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Hello @LooseSeal ... Are you brushing the klear on ? If yes try dipping the canopy 100% under in a tub or glass jar. Then letting it dry in a warm dry dust free area. I use a plastic tub for drying with varying pieces of sprue to float the canopy. Step one : Dip canopy, Step two: using tweezers wick excess klear off on a kitchen paper towel. Step three: place in plastic Tub to dry for at leadt 24 hours. Step four: repeat once or twice. I do this and occasionally will have a slight blurry area but nothing else to indicate anything was done to the canopy. 

 

Dennis

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Sadly I have been dipping it, even a few times, but to no avail... A little bit nervous about sanding it all back again to try to eliminate the scratches, but I guess I might have to. I'll let you know how I get on!

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Thank you @Tony Oliver ! I'm going to order some of the micromesh and see how that goes. 

 

I've never used polishing compounds before though. Did a bit of Googling on it... is there any specific colour of compound you would use for clear parts?

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5 hours ago, LooseSeal said:

I've never used polishing compounds before though. Did a bit of Googling on it... is there any specific colour of compound you would use for clear parts

 

Hi, I use the tamiya polishing compounds. 

 

They do three - coarse, fine & finish. 

 

I think they were mainly designed for polishing their TS spray paint, as in 1/24 car bodies. However they work great on clear parts too. 

 

Do a google search mate a few places sell them, either individually or as the set of three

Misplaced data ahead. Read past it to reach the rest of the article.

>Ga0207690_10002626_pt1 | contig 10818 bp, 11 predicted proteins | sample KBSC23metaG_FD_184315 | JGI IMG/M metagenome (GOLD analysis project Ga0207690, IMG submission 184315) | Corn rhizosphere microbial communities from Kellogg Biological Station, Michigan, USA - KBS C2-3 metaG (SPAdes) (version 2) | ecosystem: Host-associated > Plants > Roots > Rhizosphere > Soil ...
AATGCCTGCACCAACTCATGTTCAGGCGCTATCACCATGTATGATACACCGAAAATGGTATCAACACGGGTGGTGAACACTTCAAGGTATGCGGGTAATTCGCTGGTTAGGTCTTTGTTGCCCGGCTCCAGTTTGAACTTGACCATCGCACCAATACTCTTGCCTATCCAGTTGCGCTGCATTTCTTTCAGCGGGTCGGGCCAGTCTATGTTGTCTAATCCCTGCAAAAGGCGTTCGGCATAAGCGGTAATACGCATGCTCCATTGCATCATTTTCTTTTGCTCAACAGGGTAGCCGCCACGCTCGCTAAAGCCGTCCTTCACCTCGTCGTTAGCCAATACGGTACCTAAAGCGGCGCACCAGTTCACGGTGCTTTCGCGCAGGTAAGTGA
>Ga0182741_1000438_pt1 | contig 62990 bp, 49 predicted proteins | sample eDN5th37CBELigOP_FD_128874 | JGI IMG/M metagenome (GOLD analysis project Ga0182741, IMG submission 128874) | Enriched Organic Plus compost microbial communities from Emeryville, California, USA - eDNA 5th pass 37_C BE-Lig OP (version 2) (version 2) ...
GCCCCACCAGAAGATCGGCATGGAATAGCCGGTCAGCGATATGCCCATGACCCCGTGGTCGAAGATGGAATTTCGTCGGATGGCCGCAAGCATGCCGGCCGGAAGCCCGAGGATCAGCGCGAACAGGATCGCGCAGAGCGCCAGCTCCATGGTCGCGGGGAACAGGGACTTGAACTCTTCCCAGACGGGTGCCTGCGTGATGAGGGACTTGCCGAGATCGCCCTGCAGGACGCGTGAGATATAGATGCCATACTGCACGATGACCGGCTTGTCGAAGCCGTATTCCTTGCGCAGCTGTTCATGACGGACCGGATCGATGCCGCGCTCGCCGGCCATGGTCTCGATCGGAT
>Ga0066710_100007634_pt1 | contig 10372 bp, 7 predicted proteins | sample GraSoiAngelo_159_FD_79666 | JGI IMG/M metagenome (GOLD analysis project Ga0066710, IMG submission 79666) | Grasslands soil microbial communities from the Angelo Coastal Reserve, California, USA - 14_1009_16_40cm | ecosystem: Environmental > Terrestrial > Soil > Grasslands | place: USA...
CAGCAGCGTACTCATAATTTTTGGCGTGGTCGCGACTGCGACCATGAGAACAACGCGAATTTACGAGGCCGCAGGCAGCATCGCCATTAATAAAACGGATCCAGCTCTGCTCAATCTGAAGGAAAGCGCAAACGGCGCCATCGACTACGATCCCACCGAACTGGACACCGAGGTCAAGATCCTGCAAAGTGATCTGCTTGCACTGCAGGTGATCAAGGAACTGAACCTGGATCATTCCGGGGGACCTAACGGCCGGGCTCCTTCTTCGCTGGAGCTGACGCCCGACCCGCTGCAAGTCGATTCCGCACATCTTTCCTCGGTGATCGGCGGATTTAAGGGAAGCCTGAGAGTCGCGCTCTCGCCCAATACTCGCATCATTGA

https://www.emodels.co.uk/tamiya-polishing-compound-finish-87070.html

 

 

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A cheaper alternative to polishing compound is white toothpaste used on a cloth with a drop or two of water.   

 

Works well for me anyway.

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I found a pretty good deal on all 3 Tamiya polishing compounds plus the applicator cloths for about £27 on ebay. Coming from Hong Kong though, so will probably take a few weeks to arrive!

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  • 3 weeks later...
On 6/16/2018 at 3:49 PM, Gorby said:

A cheaper alternative to polishing compound is white toothpaste used on a cloth with a drop or two of water.   

 

Works well for me anyway.

+1    toothpaste works for me as well, and easy to nick from the bathroom!

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On 6/16/2018 at 3:49 PM, Gorby said:

A cheaper alternative to polishing compound is white toothpaste used on a cloth with a drop or two of water.   

 

This works very well. You can also vary the polishing cloth for more or less scratch removal. Start with a piece of denim, finish with cotton tee shirt.

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Another vote for the tamiya polishing compounds, they are fantastic but incredibly hard to find in the UK.  I had to buy my set from Hong Kong and Japan.

 

You can also try car polish, most contain some cutting compounds to polish out micro scratches on car paint. I’ve also used a paint cutting compound from Halfords, it’s similar to T Cut but in a paste, it comes in a yellow tube and is really cheap.

 

Brasso metal polish is another alternative, I have used this years ago with good effect, but make sure you try on scrap plastic first for any of the products first so you don’t totally ruin the canopy.